In 2013, as part of the Jenesys Creator’s Programme for creative exchange by The Japan Foundation, Tokyo, Sen travelled to Japan as an artist-in-residence. His work there resulted in a black-and-white series called Japan Where the Streets Have No Name (2013). In this series he re-envisions and reframes familiar sights, giving them an edginess and subtle abstraction, by rendering them in a saturated monochrome that emphasises detail and form.The following year he was invited by The Polish Institute for an art residency in the port city of Gdansk, Poland, where he found echoes of a communist past that resonated with that of his homeland in West Bengal. The resulting work, titled New World Chronicles of an Old World Colour (2015), consists of vivid images of the polish landscape, urban scenes and people tinged with a romantic melancholia.

    Sen wrote and directed his debut Cat Sticks (2019), a ninety-four-minute film that takes place over the course of one rainy night in Kolkata in the 1990s and follows a disparate group of heroin addicts. Shot in black and white to heighten the seeminess and otherness of the world inhabited by the film’s characters’, the film is dedicated to friends lost to substance abuse and encapsulates the collective experience of a generation that grew up with drugs on the streets in the city. Premiering at the Slamdance Film Festival in January 2019, it won an honourable mention in the competition section.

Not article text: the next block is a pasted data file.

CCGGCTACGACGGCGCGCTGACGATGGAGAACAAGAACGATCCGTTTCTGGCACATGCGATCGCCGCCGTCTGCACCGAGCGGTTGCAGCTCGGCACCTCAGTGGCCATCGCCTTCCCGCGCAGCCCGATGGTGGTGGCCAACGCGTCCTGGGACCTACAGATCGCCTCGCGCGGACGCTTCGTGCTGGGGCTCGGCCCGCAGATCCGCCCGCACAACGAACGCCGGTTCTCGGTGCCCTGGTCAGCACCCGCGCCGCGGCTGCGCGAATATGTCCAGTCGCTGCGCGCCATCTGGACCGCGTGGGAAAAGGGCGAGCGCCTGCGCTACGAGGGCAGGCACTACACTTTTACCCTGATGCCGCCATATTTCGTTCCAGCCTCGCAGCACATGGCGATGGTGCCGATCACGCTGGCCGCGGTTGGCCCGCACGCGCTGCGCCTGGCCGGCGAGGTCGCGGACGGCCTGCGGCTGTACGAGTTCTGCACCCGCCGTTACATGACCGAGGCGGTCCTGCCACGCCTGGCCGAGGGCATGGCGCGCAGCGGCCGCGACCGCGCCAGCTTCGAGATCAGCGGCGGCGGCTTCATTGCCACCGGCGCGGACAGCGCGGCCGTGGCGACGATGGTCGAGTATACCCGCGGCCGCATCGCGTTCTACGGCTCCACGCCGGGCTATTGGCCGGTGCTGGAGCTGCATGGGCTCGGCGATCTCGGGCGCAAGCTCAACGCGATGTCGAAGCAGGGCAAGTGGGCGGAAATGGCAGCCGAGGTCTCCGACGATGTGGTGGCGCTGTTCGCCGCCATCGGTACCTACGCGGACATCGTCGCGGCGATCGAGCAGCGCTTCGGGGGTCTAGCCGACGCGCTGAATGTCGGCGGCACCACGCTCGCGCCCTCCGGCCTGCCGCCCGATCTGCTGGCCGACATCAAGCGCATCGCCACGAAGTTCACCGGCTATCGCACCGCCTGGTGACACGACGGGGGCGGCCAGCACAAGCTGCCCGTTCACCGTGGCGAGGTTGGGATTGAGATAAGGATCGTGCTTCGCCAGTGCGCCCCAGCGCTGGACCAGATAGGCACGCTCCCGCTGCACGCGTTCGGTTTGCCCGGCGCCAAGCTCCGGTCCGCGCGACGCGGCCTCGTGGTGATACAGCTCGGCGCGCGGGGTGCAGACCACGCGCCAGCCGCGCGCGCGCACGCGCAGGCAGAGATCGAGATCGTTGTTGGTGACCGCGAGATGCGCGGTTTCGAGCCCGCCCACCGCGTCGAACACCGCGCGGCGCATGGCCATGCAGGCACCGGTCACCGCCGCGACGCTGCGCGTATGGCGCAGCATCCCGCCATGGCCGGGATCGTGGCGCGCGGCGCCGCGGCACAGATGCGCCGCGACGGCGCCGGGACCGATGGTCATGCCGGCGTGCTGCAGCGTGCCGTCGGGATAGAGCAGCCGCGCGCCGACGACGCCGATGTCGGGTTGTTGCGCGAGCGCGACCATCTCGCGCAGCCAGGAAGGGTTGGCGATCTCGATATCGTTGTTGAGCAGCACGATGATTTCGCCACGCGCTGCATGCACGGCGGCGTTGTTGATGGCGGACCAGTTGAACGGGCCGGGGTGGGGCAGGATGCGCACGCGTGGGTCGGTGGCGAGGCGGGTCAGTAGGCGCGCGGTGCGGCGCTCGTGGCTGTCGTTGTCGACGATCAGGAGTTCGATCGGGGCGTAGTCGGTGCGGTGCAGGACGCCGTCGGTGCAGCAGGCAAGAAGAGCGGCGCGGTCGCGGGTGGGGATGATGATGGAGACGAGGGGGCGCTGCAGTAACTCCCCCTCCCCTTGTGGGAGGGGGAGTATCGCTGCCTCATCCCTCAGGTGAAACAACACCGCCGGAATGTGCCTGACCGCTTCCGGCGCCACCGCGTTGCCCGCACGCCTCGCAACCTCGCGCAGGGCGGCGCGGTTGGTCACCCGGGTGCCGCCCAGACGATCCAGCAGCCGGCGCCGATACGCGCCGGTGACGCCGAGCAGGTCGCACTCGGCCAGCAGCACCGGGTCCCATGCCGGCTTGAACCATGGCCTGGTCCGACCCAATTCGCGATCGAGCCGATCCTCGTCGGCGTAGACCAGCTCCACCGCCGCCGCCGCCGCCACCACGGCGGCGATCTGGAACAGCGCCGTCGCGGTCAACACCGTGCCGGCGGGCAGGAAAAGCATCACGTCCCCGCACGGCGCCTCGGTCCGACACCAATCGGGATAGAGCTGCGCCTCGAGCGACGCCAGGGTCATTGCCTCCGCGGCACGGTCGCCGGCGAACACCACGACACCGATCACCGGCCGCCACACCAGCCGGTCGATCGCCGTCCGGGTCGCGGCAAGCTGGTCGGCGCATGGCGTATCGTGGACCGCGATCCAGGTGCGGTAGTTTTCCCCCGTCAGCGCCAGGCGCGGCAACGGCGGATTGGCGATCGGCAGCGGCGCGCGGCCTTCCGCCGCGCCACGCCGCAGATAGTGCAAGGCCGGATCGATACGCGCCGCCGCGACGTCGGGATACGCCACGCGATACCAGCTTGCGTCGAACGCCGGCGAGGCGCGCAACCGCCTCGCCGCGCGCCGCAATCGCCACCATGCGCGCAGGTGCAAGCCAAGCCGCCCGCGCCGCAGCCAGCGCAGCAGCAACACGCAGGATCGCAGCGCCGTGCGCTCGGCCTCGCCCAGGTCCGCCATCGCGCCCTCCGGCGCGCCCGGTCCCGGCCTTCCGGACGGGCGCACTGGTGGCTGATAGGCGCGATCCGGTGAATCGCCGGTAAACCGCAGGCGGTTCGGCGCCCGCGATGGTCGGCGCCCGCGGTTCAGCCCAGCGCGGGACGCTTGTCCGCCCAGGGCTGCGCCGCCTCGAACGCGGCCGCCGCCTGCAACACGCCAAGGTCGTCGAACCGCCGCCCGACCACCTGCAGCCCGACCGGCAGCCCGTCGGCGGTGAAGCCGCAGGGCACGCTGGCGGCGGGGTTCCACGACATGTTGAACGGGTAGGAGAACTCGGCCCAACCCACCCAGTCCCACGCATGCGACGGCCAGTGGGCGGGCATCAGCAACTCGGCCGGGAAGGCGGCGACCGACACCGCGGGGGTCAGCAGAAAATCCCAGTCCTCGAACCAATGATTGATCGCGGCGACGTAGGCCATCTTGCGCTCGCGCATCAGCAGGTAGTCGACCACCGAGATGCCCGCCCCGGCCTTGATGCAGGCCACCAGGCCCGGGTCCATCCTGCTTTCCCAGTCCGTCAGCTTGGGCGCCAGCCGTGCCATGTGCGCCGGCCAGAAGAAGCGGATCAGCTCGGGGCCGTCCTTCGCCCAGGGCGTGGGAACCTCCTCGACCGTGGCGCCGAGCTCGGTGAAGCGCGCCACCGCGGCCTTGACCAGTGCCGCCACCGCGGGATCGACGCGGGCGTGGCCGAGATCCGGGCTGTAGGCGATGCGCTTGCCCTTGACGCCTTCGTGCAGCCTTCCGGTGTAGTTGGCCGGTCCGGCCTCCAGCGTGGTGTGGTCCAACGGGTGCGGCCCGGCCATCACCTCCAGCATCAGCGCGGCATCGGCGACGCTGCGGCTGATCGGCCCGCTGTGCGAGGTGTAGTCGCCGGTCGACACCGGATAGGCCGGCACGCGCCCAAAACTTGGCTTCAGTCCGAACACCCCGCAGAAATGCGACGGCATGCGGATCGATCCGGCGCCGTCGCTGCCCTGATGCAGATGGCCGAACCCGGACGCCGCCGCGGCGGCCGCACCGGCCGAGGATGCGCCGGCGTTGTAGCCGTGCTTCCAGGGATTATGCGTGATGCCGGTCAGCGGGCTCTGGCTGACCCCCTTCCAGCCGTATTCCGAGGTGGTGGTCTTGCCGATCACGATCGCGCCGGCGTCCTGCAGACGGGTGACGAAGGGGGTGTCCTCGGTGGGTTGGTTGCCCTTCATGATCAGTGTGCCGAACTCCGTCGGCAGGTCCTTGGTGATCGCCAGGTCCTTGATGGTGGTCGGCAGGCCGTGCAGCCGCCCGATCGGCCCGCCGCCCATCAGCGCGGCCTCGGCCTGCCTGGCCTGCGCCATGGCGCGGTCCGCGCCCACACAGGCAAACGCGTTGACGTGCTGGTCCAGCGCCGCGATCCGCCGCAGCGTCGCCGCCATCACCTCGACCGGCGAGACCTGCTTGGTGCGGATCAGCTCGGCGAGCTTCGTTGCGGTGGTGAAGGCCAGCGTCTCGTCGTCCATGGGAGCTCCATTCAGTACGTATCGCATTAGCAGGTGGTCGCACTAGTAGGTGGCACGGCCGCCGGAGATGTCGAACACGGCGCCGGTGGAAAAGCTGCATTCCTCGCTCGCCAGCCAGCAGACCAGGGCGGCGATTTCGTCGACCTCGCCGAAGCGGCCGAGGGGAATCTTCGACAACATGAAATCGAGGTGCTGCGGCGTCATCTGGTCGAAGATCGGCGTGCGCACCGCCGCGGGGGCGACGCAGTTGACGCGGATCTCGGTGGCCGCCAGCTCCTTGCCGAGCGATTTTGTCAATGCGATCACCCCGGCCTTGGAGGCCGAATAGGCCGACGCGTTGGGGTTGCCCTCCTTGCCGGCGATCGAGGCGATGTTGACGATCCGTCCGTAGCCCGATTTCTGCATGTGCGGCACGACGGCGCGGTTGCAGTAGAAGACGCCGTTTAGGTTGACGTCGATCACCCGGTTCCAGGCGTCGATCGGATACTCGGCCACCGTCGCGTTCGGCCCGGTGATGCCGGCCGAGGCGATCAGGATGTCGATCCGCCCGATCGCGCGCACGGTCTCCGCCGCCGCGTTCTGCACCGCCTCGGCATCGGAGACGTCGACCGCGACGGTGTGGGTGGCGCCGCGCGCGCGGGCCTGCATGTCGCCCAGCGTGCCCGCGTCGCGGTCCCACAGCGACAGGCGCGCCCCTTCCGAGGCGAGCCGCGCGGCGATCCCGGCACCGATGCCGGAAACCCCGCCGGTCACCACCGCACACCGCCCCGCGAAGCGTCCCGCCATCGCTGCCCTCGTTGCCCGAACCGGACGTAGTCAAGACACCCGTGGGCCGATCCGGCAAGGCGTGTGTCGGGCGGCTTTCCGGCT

In May of 2020, following the Cyclone Amphan off the coast of northeast India and Bangladesh, Sen undertook an assignment for National Geographic magazine to document its impact on the Sunderbans of West Bengal.

    Sen’s work has been a part of various solo and group exhibitions in India and abroad, though much of it has been spotlighted in venues and events in the capital New Delhi: In Secrecy (2011) at Art Heritage gallery, Delhi Photo Festival (2013), Photo-Poetry: Nicanor Parra, 100 years anti-poet (2014) at Instituto Cervantes, Abandon (2015) by the Gujral Foundation and India Art Fair (2015). They have also featured in the Angkor Photo Festival and Shillong International Photo Festival (2012), as well as the Le Photobook Fest, Paris, and the National Museum of Singapore in 2013. In 2012, Sen represented India at the World Young Artists Event and was also nominated for the Magnum Emergency Fund by Magnum Photos. In 2014, Sen won the MFI National Press Photo Contest Award in the general news category. His work is carried by the permanent collections of the Alkazi Foundation, New Delhi

    As of writing, Ronny Sen lives and works in Kolkata.



    Our website is currently undergoing maintenance and re-design, due to which we have had to take down some of our bibliographies. While these will be re-published shortly, you can request references for specific articles by writing to

    Related Content